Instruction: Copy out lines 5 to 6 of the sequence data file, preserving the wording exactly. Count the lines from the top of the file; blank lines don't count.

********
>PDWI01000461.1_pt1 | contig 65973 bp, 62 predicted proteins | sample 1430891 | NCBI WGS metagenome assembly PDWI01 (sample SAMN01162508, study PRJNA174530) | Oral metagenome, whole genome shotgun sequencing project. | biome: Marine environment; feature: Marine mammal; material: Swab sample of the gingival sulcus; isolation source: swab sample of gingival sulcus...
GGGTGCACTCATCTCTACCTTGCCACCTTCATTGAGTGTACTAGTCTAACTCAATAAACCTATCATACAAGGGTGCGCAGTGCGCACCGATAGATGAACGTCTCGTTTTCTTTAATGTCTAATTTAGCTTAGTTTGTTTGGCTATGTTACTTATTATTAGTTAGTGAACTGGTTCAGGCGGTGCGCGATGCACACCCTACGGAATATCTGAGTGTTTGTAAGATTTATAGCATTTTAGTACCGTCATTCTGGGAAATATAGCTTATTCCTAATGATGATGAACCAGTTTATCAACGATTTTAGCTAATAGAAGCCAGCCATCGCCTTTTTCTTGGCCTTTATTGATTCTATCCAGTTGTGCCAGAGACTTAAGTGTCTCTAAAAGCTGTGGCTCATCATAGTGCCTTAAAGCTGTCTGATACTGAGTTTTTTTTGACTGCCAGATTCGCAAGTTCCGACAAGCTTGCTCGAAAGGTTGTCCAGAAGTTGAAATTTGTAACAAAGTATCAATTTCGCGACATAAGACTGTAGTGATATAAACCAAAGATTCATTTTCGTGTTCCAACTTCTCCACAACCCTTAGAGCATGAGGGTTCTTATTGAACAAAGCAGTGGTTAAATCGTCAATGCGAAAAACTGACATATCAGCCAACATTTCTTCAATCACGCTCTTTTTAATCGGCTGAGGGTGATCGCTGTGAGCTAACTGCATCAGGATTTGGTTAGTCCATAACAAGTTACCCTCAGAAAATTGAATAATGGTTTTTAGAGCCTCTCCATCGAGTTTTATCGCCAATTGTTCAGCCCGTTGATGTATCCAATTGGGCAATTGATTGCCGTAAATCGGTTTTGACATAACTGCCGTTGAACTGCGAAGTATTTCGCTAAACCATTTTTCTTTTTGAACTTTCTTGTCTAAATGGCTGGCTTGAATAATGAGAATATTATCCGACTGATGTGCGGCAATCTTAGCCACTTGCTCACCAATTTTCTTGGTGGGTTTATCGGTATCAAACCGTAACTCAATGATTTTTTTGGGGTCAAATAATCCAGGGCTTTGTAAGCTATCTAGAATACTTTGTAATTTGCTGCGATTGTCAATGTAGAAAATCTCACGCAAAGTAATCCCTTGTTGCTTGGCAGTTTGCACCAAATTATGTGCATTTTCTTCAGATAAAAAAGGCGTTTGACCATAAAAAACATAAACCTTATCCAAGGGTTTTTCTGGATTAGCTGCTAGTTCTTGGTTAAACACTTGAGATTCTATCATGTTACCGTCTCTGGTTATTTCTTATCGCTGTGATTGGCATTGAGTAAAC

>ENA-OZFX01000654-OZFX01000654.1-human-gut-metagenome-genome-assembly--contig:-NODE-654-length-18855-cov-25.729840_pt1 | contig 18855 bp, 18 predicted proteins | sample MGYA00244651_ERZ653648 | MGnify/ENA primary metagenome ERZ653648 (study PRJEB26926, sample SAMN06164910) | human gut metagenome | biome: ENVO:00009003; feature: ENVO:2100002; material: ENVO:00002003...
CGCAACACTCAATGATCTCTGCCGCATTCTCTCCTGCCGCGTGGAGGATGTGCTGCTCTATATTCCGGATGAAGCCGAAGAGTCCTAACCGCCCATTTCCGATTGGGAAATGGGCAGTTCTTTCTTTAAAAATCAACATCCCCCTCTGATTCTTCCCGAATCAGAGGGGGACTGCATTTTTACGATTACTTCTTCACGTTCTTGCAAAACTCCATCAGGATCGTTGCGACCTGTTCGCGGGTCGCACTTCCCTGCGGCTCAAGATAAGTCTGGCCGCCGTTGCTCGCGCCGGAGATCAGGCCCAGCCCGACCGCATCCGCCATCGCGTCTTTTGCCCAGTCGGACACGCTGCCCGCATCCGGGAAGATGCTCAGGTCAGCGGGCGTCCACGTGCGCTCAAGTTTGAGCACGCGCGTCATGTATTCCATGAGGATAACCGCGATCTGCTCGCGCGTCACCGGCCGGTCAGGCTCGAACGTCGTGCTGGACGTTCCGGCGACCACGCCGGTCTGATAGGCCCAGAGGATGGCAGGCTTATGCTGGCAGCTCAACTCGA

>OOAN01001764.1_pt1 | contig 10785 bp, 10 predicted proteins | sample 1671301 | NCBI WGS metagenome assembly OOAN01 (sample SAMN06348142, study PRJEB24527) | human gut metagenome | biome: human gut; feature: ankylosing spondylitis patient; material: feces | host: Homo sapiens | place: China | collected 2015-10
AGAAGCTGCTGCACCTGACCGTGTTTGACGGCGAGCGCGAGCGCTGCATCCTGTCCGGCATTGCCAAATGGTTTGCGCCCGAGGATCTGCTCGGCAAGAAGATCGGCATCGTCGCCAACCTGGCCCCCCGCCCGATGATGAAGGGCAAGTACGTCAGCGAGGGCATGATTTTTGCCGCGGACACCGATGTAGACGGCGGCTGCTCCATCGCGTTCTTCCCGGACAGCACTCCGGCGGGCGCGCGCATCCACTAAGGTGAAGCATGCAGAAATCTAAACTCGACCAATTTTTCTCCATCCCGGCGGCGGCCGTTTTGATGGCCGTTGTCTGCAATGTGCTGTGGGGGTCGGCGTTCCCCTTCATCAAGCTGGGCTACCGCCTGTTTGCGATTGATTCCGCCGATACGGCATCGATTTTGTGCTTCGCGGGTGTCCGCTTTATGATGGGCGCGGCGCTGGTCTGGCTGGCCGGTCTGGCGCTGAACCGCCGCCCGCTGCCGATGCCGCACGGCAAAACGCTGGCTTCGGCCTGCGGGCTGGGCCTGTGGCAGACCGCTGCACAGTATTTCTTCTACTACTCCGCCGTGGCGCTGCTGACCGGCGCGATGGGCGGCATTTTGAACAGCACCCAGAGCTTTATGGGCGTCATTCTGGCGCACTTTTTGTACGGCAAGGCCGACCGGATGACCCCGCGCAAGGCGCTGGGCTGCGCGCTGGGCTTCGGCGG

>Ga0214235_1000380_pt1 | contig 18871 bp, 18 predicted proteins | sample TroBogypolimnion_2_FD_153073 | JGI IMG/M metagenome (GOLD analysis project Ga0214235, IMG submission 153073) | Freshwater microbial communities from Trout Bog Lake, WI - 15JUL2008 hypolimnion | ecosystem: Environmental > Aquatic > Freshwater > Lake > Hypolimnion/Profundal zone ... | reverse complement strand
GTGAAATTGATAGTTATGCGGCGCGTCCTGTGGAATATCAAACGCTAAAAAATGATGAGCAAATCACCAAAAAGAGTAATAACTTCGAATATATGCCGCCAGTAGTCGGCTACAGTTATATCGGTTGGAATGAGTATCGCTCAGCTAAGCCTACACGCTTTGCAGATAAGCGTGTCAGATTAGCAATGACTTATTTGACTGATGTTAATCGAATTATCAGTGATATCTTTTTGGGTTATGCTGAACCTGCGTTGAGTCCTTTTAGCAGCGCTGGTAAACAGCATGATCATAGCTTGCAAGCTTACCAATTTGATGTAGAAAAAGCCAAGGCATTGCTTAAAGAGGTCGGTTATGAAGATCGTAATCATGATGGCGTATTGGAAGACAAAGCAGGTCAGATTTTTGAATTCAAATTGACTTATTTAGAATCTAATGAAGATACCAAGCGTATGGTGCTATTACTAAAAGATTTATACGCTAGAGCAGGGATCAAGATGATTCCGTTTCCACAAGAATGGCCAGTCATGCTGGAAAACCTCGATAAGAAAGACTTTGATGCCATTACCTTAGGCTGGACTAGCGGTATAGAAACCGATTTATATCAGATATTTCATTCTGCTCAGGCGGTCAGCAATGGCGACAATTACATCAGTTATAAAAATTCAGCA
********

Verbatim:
>OOAN01001764.1_pt1 | contig 10785 bp, 10 predicted proteins | sample 1671301 | NCBI WGS metagenome assembly OOAN01 (sample SAMN06348142, study PRJEB24527) | human gut metagenome | biome: human gut; feature: ankylosing spondylitis patient; material: feces | host: Homo sapiens | place: China | collected 2015-10
AGAAGCTGCTGCACCTGACCGTGTTTGACGGCGAGCGCGAGCGCTGCATCCTGTCCGGCATTGCCAAATGGTTTGCGCCCGAGGATCTGCTCGGCAAGAAGATCGGCATCGTCGCCAACCTGGCCCCCCGCCCGATGATGAAGGGCAAGTACGTCAGCGAGGGCATGATTTTTGCCGCGGACACCGATGTAGACGGCGGCTGCTCCATCGCGTTCTTCCCGGACAGCACTCCGGCGGGCGCGCGCATCCACTAAGGTGAAGCATGCAGAAATCTAAACTCGACCAATTTTTCTCCATCCCGGCGGCGGCCGTTTTGATGGCCGTTGTCTGCAATGTGCTGTGGGGGTCGGCGTTCCCCTTCATCAAGCTGGGCTACCGCCTGTTTGCGATTGATTCCGCCGATACGGCATCGATTTTGTGCTTCGCGGGTGTCCGCTTTATGATGGGCGCGGCGCTGGTCTGGCTGGCCGGTCTGGCGCTGAACCGCCGCCCGCTGCCGATGCCGCACGGCAAAACGCTGGCTTCGGCCTGCGGGCTGGGCCTGTGGCAGACCGCTGCACAGTATTTCTTCTACTACTCCGCCGTGGCGCTGCTGACCGGCGCGATGGGCGGCATTTTGAACAGCACCCAGAGCTTTATGGGCGTCATTCTGGCGCACTTTTTGTACGGCAAGGCCGACCGGATGACCCCGCGCAAGGCGCTGGGCTGCGCGCTGGGCTTCGGCGG